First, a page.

Since Saturday, armed anti-government protesters comprising a self-styled militia have occupied a federal wildlife refuge in Oregon.
At the heart of the protest is the militia members’ desire to transfer ownership of the land from the federal government to private hands. Ammon Bundy, the apparent leader of the militia, told reporters earlier this week that the protesters would not leave the land until such a plan was in place.
Federal land ownership has been the source of a long-standing dispute among government agencies and many in more rural farming and ranching regions. It’s especially prevalent in the western portion of the United States.
The reason? The federal government owns a huge amount of land there. The US Geological Survey maintains maps of federally owned land. According to the USGS, here is the land owned by the US government, in purple:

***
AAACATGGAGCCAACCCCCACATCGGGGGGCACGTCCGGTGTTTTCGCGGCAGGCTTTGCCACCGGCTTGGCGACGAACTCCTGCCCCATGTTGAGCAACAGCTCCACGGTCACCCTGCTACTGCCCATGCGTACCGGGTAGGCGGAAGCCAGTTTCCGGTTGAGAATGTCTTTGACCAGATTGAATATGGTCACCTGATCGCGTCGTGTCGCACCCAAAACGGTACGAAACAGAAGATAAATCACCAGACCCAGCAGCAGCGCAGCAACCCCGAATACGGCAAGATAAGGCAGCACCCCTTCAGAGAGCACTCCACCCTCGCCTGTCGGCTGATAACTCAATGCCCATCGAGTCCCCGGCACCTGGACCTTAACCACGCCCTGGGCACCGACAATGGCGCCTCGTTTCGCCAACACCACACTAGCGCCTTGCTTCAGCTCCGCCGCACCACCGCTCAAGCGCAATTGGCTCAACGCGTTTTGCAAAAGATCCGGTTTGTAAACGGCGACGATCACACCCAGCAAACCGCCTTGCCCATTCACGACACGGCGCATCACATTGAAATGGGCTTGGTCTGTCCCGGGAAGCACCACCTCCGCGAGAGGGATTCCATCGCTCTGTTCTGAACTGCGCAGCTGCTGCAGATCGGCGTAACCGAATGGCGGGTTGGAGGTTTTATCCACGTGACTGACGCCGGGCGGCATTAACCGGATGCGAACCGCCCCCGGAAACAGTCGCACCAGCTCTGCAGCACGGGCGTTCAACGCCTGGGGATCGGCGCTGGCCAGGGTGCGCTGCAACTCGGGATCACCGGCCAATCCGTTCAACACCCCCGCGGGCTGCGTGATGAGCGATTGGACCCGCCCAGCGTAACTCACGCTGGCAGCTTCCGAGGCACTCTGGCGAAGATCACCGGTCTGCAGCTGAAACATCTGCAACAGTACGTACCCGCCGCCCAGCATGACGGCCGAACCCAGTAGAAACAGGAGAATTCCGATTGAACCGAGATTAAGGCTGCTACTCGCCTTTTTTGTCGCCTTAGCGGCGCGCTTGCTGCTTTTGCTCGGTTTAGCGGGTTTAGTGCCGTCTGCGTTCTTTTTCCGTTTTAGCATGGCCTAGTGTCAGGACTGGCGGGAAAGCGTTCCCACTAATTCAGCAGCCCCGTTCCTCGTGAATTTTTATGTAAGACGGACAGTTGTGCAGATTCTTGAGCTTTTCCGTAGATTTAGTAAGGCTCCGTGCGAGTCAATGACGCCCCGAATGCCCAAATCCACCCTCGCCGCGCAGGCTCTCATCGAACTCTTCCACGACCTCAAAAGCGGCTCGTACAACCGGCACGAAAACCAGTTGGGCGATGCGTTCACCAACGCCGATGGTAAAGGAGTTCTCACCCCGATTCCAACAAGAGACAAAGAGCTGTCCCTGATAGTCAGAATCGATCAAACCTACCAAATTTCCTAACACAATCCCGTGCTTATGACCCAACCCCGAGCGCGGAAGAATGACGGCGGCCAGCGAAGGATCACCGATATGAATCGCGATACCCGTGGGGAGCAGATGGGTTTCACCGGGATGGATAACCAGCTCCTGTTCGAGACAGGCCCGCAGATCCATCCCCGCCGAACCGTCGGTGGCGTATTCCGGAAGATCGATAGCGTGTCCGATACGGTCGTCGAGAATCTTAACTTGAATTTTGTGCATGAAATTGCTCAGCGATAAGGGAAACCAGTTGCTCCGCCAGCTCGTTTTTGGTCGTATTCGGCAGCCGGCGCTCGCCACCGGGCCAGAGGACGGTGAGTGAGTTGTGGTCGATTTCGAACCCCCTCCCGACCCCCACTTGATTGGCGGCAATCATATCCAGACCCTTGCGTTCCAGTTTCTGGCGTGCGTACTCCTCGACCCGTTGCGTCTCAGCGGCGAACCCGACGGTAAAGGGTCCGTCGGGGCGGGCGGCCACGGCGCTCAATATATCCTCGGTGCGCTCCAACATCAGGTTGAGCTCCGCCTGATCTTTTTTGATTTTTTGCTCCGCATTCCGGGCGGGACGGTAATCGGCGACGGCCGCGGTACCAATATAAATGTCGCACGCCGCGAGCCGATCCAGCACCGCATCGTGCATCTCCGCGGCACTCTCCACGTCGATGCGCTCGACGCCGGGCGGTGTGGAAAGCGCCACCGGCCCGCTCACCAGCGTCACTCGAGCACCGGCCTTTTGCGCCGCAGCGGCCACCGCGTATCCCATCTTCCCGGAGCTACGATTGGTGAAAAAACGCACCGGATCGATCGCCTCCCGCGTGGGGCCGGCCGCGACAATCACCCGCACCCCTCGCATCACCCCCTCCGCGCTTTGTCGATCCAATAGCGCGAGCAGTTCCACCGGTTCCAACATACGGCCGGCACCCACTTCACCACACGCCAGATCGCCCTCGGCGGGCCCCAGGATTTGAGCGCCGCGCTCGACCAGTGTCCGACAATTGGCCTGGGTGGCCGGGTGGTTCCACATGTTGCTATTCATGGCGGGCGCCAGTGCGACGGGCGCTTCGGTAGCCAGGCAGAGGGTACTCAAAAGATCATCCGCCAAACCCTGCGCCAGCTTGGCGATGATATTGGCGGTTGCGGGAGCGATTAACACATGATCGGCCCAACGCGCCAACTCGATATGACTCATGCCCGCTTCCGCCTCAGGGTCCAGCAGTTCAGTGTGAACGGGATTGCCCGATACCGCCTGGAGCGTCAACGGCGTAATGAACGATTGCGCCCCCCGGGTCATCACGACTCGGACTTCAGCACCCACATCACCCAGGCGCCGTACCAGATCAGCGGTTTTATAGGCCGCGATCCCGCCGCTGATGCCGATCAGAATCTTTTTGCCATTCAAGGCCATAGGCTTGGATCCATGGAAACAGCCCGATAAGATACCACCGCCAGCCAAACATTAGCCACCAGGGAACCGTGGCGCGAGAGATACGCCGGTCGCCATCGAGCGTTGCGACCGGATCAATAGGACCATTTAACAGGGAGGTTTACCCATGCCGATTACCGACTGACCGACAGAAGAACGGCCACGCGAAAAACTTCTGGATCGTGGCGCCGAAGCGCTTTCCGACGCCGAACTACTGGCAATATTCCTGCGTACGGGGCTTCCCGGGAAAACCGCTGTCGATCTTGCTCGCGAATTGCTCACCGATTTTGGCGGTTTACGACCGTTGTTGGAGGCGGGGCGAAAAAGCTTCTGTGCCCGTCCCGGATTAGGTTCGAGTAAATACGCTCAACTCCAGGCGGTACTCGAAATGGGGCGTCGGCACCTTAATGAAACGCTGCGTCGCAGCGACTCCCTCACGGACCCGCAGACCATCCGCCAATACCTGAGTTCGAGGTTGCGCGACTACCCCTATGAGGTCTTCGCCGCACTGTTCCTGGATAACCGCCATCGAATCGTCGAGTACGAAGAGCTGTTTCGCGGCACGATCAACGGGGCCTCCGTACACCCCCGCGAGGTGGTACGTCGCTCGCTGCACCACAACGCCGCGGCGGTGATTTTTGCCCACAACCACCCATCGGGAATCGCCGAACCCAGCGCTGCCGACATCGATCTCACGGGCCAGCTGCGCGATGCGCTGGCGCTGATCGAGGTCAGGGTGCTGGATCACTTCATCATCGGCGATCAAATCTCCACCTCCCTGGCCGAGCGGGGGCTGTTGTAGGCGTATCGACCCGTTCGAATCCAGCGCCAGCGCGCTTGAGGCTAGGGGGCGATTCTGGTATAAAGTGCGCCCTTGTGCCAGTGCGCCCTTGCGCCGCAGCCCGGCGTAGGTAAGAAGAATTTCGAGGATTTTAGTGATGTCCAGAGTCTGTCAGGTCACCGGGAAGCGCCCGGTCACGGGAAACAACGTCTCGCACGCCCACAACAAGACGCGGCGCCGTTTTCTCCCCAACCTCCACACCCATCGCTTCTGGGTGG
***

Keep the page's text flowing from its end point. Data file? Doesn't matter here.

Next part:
According to The New York Times, in fact, the federal government lays claim to about 47% of all land in the American West. That compares with about 4% east of the Mississippi River. Oregon is among the states where the federal government owns a majority of the land.
The reason is simple: As the US expanded across the West, it took territory by purchasing, or taking, the land. It proceeded to sell the land to private owners or state or local governments, doing so with ease in the Midwest but running into more roadblocks in the West.
“The many mountainous, arid and difficult-to-reach tracts of land in the West simply weren’t attractive to farmers. Settlers claimed the few valleys where farming was feasible and built towns,” The Times explained.
“The only thing most of the remaining land was good for was grazing, but cattle ranchers and sheep herders needed large tracts of land to feed their livestock, not the smaller parcels they could claim through homestead policies.
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